Ethan, we have recently rearranged our home office to allocate an entertainment or get-away-from-nap area for you, hoping that you could draw or color or just do something ON YOUR OWN without ruining my only quiet hour for the whole day. In fact, since you figured out that nap is totally stupid and decided to completely cut it off, my life was…..Oh wait! I think I lost it. I am living in your life now. My last bathroom break was when you and your sister were watching TV, and I sneaked out to take it. Yes, SNEAK! Like it’s some kind of criminal act. I ran in the bathroom and shut the door as quickly as I could. Before I even sat down on the toilet you started knocking.
“HEY”, you yelled.
I didn’t reply, and you tried to turn the doorknob and realized I’d locked it.
“HEY, why you lock the door?” you asked.
“Because I want to pee pee ALONE!” Honestly, I was a little shaky.
“I don’t close the door when I pee pee.”
“Cause I have to come in to make sure you don’t pee pee everywhere. Now go away.”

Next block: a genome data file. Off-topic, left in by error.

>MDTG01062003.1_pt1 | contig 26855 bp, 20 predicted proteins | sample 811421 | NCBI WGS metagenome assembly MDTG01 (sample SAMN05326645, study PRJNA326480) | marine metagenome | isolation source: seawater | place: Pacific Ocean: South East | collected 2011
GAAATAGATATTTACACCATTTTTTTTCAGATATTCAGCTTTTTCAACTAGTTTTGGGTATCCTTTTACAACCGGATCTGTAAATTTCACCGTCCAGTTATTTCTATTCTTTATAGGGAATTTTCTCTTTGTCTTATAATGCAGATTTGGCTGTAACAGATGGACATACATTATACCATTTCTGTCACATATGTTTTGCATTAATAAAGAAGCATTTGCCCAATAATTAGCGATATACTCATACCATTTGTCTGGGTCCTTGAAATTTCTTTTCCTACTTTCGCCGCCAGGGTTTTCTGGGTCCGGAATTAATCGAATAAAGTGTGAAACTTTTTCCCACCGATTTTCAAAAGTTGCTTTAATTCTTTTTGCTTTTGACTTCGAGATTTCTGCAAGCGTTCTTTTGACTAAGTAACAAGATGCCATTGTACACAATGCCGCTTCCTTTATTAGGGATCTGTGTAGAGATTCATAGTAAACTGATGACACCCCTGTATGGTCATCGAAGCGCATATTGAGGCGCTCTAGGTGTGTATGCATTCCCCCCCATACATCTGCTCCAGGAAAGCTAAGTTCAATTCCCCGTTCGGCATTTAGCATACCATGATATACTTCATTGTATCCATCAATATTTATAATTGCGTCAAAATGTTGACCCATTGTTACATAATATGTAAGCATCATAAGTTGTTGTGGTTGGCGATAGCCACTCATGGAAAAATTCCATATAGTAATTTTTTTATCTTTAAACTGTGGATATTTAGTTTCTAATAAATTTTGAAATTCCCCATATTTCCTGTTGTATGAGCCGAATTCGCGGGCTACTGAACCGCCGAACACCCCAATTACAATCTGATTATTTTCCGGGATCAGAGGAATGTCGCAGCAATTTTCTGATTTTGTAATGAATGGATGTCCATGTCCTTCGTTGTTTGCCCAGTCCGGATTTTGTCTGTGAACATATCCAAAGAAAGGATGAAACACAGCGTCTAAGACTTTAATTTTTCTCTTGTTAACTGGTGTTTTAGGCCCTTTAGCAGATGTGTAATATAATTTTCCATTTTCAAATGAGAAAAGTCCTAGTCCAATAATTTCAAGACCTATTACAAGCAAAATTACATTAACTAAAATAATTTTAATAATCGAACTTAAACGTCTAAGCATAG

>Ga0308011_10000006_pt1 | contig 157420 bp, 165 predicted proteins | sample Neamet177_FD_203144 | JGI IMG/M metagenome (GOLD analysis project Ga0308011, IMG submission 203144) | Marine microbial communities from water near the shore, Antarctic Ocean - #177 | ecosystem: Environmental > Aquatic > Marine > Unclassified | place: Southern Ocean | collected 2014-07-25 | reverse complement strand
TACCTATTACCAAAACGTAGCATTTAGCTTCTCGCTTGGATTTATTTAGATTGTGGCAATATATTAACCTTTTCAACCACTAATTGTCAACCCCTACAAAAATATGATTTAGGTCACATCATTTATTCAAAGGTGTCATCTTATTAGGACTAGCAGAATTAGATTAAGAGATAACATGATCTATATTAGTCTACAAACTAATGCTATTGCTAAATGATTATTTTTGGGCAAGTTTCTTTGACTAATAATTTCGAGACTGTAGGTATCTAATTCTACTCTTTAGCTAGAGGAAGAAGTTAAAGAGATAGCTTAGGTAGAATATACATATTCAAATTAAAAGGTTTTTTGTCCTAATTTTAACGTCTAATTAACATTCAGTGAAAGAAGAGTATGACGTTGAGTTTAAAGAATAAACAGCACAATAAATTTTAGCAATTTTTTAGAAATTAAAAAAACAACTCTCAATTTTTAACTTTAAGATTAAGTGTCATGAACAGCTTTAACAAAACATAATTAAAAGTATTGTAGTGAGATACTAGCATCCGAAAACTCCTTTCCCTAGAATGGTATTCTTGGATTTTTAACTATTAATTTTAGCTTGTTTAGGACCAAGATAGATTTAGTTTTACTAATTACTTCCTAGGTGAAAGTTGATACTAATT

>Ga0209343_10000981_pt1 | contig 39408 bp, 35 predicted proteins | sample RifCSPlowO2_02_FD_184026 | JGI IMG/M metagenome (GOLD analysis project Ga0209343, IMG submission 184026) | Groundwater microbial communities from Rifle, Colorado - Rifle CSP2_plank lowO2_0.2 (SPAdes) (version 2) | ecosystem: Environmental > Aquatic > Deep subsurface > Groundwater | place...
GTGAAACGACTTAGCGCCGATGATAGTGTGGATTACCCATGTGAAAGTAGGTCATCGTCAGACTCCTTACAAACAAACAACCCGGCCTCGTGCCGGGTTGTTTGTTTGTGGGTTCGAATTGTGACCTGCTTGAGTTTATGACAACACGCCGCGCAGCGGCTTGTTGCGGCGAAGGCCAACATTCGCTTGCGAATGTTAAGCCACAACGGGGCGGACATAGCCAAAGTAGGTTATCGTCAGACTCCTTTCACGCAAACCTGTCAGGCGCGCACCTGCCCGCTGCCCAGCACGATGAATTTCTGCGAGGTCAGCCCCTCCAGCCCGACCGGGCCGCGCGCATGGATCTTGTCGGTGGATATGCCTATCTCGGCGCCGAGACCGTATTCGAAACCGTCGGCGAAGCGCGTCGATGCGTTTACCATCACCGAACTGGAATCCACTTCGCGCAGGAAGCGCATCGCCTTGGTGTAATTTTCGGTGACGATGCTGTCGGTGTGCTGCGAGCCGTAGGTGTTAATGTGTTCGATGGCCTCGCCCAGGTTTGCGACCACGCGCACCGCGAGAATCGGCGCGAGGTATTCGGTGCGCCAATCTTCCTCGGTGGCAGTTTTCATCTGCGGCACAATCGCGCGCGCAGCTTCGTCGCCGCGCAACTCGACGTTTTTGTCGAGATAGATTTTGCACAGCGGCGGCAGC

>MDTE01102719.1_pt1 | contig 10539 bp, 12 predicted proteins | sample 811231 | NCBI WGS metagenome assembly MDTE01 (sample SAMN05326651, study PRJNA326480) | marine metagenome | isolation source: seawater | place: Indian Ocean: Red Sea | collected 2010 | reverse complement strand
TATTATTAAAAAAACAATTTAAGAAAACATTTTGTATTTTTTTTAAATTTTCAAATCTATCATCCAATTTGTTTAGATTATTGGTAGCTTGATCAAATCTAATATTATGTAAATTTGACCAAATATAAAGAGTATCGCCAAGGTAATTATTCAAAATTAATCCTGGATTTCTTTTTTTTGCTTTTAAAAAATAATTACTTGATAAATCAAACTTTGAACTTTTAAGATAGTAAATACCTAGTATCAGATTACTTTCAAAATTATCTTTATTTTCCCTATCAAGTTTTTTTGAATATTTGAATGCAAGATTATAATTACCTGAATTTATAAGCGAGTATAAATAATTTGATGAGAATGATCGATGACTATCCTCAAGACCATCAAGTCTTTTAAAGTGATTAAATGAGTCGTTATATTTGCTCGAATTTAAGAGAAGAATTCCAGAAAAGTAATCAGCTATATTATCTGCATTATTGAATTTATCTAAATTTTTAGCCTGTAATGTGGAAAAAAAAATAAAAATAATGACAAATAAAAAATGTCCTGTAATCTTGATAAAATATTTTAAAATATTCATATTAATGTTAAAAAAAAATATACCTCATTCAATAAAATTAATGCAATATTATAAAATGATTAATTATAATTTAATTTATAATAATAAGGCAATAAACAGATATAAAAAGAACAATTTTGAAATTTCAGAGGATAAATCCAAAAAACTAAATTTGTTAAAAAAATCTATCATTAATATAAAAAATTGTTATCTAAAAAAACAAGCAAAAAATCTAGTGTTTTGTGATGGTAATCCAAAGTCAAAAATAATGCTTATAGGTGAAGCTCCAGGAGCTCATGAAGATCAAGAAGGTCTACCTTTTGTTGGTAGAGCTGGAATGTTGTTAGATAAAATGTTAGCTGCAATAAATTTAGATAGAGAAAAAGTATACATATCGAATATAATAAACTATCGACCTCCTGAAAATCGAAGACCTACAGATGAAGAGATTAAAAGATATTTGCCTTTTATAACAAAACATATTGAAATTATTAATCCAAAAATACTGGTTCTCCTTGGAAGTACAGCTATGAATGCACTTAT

“Alright!” You seemed contented. Except you warned me, “Mommy, if you pee pee everywhere, remember to wipe it, OKAY?.”
Eventually I had no problem urinating while you were trying to kick in the door, however I had to wipe the toilet after because of the laugh that I had a hard time to stop. Damn it!
The other day you came in the office preparing to write your alphabet book. I was going to leave you alone, except you got frustrated about the fact that not all the alphabets were traceable, and you had to write them without the trace lines.
“Ethan, why don’t you sit close to mommy, so I can work and help you with the writing at the same time?” I offered.
Completely approved the idea, you acclaimed, “This is a nice way to do it!”
And that’s one of the fun parts about letting you “working” with us – you look like you’ve become one of our co-workers who will rattle off some gossip or random sentence. Once it was “I don’t like eggplant” while you were coloring an eggplant in black. I didn’t know how to respond to this sudden declaration, so I just nodded really hard to assure you that I got your point, like, yeah, go to hell eggplant.
Your father and I have had our birthdays this month, and we are in San Diego, CA for a few days getaway. This is not our first time leaving you. And what’s the big deal of not seeing you for a couple days considering I will be seeing you everyday for at least another 10 years. I thought I wouldn’t miss you.
The other day we came home after dropping you off at your grandparents and aunt’s houses. It’s past your bedtime, normally the most peaceful time of the day. That night it became too quiet cause I knew you were not sleeping in your rooms. Too quiet that I’ve started to miss your noise. And I feel thankful.